‘Terra’ Is a new Terminal Emulator with ‘dropdown’ Support

Despite of having gorgeous looking desktop environments, because the operating system’s core foundation lies in the command-line, desktops in GNU/Linux, still come with at least one utility that emulates the original command-line, known as the ‘Terminal emulator’.

Gnome calls it ‘Gnome Terminal’, in KDE it is called ‘Konsole’, LXDE has ‘LXTerminal’ etc. Though nowadays, they all come with few universal features, depending on few other unique ones, ‘Terminal emulators’ can be further categorized as well.

For example, there are special kind of emulators that supports splitting up the screen, which are heavily used by system administrators. And there are also the ones that support a feature called ‘dropdown’, they are again, very popular among the heavy desktop multitaskers, as this feature lets the Terminal emulator to be easily hidden, by using a keyboard shortcut.

For instance, say that while using the web browser, I wanted to quickly issue a command. Then rather than going through the hassle of using my mouse to open the Terminal window, if it supported ‘dropdown’, then I could simply press its keyboard shortcut (usually a single key) and that will open and bring its window to the front. When I’m done, then I can press the same keyboard shortcut and it will be hidden.

Anyway, there are few existing ones such as ‘Tildda’, ‘Guake’, ‘Yakuake’ etc but, if you want to try something new, then you can try the newly introduced ‘Terra’. It comes with few features that some other ‘dropdown’ emulators do not have as well (including splitting the screen).

For example, it hides its window controls by default, but you can also enable showing them. And then, you can use it like a standard Terminal emulator (minimize, maximize, close), but as soon as you press the shortcut key it will be hidden automatically. Or in other words, you can use it as a standard Terminal emulator that can be hidden by the press of a button :).

Using the ‘Preferences’ window, from the right click context menu, you can:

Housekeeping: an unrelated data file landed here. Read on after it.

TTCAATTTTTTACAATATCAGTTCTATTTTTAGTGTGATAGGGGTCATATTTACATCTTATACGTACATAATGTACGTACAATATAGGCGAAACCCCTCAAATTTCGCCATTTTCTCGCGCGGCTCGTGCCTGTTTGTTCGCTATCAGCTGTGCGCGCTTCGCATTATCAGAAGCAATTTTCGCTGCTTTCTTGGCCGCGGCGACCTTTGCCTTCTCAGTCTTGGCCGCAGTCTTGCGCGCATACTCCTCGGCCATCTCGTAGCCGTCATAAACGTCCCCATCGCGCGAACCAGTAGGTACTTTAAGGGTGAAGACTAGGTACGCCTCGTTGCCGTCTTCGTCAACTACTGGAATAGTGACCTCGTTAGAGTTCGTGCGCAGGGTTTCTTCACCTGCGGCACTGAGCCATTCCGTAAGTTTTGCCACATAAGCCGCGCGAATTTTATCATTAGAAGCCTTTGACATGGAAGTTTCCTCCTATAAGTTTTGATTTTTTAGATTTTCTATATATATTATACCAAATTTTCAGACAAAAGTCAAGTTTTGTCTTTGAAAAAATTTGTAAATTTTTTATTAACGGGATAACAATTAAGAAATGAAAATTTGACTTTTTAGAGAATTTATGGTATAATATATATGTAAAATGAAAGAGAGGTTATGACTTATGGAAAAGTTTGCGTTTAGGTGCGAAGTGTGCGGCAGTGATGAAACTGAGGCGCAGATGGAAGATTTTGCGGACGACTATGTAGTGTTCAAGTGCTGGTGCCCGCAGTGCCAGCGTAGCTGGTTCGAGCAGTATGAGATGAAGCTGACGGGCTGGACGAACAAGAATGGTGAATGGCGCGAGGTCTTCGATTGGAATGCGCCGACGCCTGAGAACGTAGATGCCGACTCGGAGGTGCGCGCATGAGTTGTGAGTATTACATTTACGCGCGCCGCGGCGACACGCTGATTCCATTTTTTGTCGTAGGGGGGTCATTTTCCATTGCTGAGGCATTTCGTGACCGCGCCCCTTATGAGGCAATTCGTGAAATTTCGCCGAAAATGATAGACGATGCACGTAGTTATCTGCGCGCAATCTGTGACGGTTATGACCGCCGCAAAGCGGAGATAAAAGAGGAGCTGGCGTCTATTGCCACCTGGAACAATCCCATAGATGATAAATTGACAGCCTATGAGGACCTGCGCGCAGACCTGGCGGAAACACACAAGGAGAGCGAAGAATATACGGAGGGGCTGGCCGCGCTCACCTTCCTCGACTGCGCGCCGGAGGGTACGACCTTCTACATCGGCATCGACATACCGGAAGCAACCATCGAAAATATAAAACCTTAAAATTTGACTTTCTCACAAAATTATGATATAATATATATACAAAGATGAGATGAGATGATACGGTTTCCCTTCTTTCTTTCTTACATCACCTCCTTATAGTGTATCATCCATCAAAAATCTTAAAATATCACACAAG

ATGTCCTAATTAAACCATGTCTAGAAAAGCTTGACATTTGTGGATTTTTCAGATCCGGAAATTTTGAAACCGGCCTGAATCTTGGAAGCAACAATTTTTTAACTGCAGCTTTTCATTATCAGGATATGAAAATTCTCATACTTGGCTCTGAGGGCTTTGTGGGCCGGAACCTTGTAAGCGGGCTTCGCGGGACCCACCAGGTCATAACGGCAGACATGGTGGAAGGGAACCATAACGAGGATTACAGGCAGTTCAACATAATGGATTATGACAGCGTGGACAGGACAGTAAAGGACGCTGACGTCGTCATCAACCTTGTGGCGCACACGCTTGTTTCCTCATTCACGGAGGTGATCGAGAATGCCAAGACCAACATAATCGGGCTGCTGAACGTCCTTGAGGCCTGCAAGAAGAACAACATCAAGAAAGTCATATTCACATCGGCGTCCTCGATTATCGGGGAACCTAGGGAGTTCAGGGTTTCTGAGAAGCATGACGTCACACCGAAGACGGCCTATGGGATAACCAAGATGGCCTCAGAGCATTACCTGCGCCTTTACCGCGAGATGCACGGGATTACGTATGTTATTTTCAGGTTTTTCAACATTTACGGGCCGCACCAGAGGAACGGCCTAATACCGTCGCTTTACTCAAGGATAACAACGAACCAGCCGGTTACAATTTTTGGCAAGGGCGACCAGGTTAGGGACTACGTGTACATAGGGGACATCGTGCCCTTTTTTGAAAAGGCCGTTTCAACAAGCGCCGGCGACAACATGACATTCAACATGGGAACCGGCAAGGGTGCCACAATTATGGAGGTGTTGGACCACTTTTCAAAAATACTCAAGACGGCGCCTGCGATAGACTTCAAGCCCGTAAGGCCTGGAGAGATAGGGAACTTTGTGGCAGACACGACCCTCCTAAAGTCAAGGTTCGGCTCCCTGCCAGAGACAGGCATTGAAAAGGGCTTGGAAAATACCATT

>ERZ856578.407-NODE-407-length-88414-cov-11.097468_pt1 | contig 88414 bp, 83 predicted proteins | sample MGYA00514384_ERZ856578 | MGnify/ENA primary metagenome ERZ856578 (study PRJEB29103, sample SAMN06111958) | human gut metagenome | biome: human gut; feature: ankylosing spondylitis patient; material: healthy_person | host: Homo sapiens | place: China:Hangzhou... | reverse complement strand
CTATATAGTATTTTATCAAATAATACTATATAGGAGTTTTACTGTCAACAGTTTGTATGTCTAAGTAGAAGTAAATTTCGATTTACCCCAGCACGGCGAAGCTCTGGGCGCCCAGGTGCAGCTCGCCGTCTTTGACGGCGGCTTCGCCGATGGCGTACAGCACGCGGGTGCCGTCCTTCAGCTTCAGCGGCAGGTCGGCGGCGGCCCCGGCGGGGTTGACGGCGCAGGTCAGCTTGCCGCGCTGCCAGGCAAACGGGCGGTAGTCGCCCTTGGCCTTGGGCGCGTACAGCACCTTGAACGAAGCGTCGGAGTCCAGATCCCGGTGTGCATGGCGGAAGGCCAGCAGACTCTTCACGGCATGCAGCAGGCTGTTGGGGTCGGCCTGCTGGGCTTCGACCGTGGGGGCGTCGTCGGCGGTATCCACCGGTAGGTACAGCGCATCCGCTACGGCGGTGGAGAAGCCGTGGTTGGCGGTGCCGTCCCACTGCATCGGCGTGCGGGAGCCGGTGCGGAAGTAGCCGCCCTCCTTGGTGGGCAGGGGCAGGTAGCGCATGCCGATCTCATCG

*. Enable/Disable loading it on System startup (including showing or hiding the window).

*. Split the screen Vertically and Horizontally.

*. Copy and Paste commands (does not support keyboard shortcuts).

*. Run in Full-screen or Windowed mode (‘F11′).

*. Change where it appear on your screen (Vertically & Horizontally :’Top’, ‘Center’, ‘Bottom’, ‘Left’, ‘Center’ and ‘Right’).

*. Change the Width and the Height.

*. Show/Hide window borders.

*. Supports tabs.

*. Automatically hides its window upon losing the ‘focus’ (can be disabled).

*. Change fonts, background colors, add transparency, change keyboard shortcuts and a few more.

Note: Probably because it is new and due to a bug, it has another option that lets you hide its window being displayed once opened in the ‘Window list’ area (I’m using Linux Mint 14). Once enabled this, I could not open it (F12) anymore!. So I manually terminated its process and restarted it and it seems to have fixed it. So if you enable that too, then you can logout and re-login to the desktop as a fix.

Also, whenever I open a new tab, it is not selected by default. Therefore, once opened a new tab, I have to click on it, before I can issue a command (once this is performed, it stays selected until you reboot the PC). So hopefully ‘Özcan ESEN’ (developer) will take care of these issues (the main window — tab, is also affected by this).

Though not exactly lightweight, the memory usage is also seems pretty decent (around 13-20 MB, excluding the ‘bash’ which is about 1.3MB — the real emulation ‘engine’).

How to install it?

You can install ‘Terra’ in Ubuntu 12.04 Precise Pangolin, 12.10 Quental Quetzal, 13.04 Raring Ringtail and Linux Mint 14 by using the below commands.

sudo apt-add-repository ppa:ozcanesen/terra-terminal

sudo apt-get update

sudo apt-get install terra

Then the first time, make sure to search for it in the ‘Dash’ if you are using Ubuntu or in the ‘Start Menu’ (for Linux Mint). Then you can use the ‘F12’ for showing and hiding it. Make sure the option called ‘Run on Startup’ (‘Preferences’ -> ‘General’) is enabled.

That’s it! (a thanks goes to ‘Özcan ESEN’ for creating it). Good luck.

9 thoughts on “‘Terra’ Is a new Terminal Emulator with ‘dropdown’ Support”

  1. Hey man, been looking for a way to contact you personally but just wanted to say I love the site and have learned a lot from reading your posts. I’m learning my way around Linux and have loved it ever since making the switch from Windows and Mac. If there is a way I can contact you concerning personal questions, please let me know cause I can use all the help I can get lol. Thanks bro.

    • Hi ‘Joshua’,

      Sorry about the late response :).

      Anyway, it is difficult for me to find the time to answer questions personally. Sorry about that mate.

      However, you can always use the comment section, and it’s okay if your question has nothing to do with the post itself, just throw in a comment and I’ll try my best.